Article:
Earlier this week I had an interesting problem. I had a web form that needed to pass data on to a third party CGI program (it's a credit card payment system). The inputs to the CGI program were defined by the company who own it and the web form inputs were defined by what the user would expect to see.
The two set of requirements did not match up.
For example, for repeating payments, the CC system wanted two separate values for amount and period. On the web form you only need one input for this as the amount paid is a function of how frequently you pay (you either pay £x a month or £12x a year).
So I needed to put an intermediate step in between the form and the CGI program. One that would calculate the amount given the period.
My first idea was quite simply brilliant (even if I do say so myself). I'd write my own CGI program which took the inputs, munged them around a bit and then made a POST to the external CGI program. My program would take the content returned by the external program, add a <base> tag and display it to the user. (Can you tell I've just read Perl & LWP?)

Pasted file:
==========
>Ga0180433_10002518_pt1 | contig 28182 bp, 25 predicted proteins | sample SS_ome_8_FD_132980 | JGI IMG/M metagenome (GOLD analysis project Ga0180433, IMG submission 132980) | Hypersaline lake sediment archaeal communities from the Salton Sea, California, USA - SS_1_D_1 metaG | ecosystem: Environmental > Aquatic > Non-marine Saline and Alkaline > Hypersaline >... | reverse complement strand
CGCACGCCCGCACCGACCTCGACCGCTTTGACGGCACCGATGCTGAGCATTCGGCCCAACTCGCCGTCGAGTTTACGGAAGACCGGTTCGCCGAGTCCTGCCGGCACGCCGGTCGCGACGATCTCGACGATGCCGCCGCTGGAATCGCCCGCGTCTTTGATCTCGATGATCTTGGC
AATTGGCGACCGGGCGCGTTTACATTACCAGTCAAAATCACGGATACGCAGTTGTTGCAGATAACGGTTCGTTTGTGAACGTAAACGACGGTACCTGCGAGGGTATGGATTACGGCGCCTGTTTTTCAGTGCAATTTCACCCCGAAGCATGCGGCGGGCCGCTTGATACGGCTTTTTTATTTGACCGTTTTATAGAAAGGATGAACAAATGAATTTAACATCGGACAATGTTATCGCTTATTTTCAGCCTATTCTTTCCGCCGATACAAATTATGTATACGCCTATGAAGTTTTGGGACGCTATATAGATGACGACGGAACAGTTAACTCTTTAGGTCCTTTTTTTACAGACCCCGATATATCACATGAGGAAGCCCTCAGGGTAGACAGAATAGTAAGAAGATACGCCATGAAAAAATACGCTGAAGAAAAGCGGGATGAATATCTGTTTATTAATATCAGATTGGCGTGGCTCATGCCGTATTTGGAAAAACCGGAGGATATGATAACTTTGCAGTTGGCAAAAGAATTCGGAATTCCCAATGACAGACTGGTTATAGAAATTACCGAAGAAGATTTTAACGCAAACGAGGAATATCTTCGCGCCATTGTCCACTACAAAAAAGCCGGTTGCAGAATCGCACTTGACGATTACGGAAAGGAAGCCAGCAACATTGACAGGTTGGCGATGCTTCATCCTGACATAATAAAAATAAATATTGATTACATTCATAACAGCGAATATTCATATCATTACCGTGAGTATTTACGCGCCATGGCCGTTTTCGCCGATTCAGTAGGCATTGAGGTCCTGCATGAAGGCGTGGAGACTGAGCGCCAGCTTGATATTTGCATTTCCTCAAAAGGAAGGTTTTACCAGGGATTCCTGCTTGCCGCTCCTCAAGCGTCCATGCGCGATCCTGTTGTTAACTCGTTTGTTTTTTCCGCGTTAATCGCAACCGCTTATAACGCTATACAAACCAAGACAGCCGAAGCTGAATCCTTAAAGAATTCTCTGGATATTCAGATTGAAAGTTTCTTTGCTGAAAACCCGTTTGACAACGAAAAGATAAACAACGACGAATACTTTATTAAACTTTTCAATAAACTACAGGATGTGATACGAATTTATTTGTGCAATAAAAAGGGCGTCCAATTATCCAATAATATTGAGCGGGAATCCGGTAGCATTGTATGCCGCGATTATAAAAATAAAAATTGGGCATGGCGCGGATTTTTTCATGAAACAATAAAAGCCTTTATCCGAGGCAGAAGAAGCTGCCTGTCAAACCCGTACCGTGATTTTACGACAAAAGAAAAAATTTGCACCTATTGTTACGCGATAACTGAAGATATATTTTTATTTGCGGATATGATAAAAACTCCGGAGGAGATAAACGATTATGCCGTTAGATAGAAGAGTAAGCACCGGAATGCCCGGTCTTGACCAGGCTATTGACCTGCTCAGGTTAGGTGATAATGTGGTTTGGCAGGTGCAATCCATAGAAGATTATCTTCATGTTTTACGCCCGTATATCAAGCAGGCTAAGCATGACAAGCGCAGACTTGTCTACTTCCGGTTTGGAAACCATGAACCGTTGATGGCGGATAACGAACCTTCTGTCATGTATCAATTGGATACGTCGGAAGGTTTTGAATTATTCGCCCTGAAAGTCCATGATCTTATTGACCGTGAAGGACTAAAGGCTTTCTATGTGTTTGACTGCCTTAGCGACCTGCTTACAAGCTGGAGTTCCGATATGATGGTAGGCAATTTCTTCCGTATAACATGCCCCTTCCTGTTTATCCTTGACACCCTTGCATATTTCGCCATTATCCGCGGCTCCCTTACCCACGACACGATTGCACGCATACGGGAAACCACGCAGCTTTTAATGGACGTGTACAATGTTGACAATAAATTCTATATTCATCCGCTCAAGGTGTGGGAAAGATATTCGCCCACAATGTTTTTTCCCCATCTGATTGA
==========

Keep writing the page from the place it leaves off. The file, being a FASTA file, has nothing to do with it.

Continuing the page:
It all worked fine. Except for one thing. The external CGI program needs to set a cookie. And as it was my program that was actually doing the work, the external cookie didn't get a chance to set a cookie (or if it did, it set the cookie on the wrong domain).
I was just about to start writing code to get round this problem when someone pointed out a slightly "cheating", but far simpler solution - a confirmation page.
Now, my program munges the input parameters as appropriate, but instead of calling the external program, it simply displays a page that says "please confirm you want to make this payment". It displays all of their data back to them, but in the background all the real data is in hidden inputs. Submitting this form passes control over to the external CGI program.
It's probably an obviously solution to many of you reading this, but I just thought it was a useful reminder of the wisdom of keeping things simple